Raining taal
- Shveta Arora
e-mail: shwetananoop@gmail.com 
Photos: Anoop Arora

August 16, 2014

On the 4th of July, ‘Laya Gana Nrithya Madhura Lahiri’ was held at IHC in Delhi. The concert is the brainchild of leading percussionist T.R. Dhandapany. A renowned exponent of Talavadhyam, he is perceived as the pioneer who brought percussion and percussion instruments to centre stage. Percussion is usually seen as an accompaniment, or secondary. In this concert, equal importance was given to vocals, both Hindustani and Carnatic, melodic instruments, percussion instruments and dance forms.

Dhandapany took his initial training in mridangam from Sikkil Natesa Iyer. Later, he specialized under the tutelage of Late Harihara Sharma and KM Vaidyanathan. He has been performing for the last five decades and has accompanied many top-ranking musicians. He started the talavadya programs in1980 to bring percussion instruments to the centre stage. In 1982, to ‘Laya Gana Madhura Lahiri’ he added music to make it more attractive to the audience. Since then, he has given more than 350 of these performances at various cultural events in India and abroad. In 2001, nrithya was added to the program and the title. This, he said, was done to give it a more holistic approach. The dance was added to give it a visual aspect on the request of European audiences. His son, who organizes the events, said that they thoughtfully incorporated the theme of the seasons to the choreography. He wanted to welcome the advent of monsoon by ending with a composition on the monsoon. He was accompanied by D. Kartik Narayanan on mridangam, R. Krishnan on morsing, P. V. Raghavanasimhan on ghatam, R. Ramkumar on pakhawaj, Suraj Nirwan on tabla, G. Navneeth on kanjira, Dr. S. Vasudevan on Carnatic vocal and nattuvangam, Sudhanshu Sharma on Hindustani vocals and parhant, D. Venkatasubramanian on violin and music composition, Gayathri Sharma on violin and vocals, Kiran Kumar on flute, Puraskar Nirwan on sitar. Featured were Bharatanatyam dancer Varsha Ramkumar and Kathak dancer Sunny Sisodia. It was a team of 15.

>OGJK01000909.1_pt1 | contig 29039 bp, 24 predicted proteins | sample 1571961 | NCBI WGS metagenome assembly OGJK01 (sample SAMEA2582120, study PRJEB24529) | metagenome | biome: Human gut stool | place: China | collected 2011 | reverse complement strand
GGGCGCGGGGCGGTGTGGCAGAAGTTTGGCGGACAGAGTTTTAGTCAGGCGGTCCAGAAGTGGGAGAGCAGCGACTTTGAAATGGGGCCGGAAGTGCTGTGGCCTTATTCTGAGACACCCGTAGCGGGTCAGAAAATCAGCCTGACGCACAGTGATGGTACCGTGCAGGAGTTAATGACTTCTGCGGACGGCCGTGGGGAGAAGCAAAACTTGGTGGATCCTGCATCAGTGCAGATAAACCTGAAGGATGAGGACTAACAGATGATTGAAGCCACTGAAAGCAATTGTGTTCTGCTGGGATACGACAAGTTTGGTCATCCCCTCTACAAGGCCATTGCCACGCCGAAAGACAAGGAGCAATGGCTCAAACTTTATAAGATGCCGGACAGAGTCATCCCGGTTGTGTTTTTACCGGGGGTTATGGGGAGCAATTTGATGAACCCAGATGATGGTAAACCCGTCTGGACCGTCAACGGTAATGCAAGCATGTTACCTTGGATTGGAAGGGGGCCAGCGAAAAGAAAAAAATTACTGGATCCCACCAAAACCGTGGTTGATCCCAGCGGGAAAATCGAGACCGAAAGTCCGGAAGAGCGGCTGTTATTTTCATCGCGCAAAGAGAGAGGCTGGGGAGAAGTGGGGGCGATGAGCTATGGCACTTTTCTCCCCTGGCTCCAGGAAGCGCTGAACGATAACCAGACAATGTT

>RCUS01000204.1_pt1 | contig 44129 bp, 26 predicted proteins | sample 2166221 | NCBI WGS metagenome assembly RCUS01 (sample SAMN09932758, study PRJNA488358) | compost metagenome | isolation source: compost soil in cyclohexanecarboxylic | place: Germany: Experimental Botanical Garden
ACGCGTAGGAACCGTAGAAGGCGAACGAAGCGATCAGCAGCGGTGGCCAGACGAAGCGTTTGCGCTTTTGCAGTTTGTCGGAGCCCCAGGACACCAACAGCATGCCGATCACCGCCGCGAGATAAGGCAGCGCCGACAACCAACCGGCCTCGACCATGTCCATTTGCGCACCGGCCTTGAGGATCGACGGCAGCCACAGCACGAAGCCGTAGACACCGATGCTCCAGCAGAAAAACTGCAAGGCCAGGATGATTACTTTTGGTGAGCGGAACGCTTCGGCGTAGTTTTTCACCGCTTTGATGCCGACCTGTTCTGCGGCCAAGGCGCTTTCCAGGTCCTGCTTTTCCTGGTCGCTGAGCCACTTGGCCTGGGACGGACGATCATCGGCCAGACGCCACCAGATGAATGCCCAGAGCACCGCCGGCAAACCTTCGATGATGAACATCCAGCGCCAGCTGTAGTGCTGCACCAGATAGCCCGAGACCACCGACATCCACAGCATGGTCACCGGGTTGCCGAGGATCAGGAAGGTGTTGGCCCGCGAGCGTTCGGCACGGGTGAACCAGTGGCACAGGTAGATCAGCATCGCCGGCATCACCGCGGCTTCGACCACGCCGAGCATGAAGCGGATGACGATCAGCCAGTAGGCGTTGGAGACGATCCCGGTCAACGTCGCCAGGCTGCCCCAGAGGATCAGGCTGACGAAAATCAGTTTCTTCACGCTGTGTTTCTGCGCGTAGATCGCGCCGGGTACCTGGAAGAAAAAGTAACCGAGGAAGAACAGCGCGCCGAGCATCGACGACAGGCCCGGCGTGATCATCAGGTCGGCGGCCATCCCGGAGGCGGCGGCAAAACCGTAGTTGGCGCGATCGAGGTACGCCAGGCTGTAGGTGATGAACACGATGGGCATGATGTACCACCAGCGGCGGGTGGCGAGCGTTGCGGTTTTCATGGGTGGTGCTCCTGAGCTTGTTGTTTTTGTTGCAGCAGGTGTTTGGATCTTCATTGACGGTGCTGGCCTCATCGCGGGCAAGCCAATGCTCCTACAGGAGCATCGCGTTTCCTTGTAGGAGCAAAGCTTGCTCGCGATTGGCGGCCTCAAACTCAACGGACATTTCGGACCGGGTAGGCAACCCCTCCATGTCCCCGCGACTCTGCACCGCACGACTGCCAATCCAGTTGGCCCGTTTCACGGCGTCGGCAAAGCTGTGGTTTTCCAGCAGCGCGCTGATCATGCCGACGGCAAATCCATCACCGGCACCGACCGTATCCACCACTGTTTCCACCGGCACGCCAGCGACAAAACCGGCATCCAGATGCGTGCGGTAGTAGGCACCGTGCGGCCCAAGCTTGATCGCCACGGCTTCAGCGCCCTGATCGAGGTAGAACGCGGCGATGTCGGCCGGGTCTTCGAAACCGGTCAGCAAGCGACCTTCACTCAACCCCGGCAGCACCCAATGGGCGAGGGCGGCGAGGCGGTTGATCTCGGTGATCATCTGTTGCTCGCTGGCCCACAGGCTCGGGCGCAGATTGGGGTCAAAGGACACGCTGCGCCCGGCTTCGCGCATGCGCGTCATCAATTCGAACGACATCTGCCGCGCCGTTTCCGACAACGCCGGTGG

The composition, the music and the choreography were based on a raga to depict the season. They started with winter depicted by raag Malkauns or Hindolam. The raga was chosen to show the calm and sombreness of winter. The composition was set to Sankirnajati Jampa talam, a cycle of 12 beats. The spring season was depicted by raag Basant. The composition was set to Chatusrajati Matya talam, a cycle of 10 beats. Raag Deepak is associated with summer. The composition was in raag Brindavani Sarang and set to Khandajati ata talam, a cycle of 14 beats. The rainy season was depicted using the Malhaar group of ragas. The composition was in Miya ki Malhar and set to Chatusra Triputa talam, a cycle of 8 beats. The percussion and the music set hearts racing, besides bringing out the mood of each season. Each performer exhibited his individual skills and then they all performed as a group to finally join in a crescendo. The piece for monsoon had excellent music, the sounds of the rumbling clouds, lightning and rain. While each musician was commendable, the mridangam and tabla player warrant a special mention.

The dancers Varsha and Sunny presented some good nritya. Each season and its composition depicted the state of nature - the birds, the lotuses, the bees and the rivers, the romance between couples. There were some costume changes, a different colour for each season.

Shveta Arora is a blogger based in Delhi. She writes about cultural events in the capital.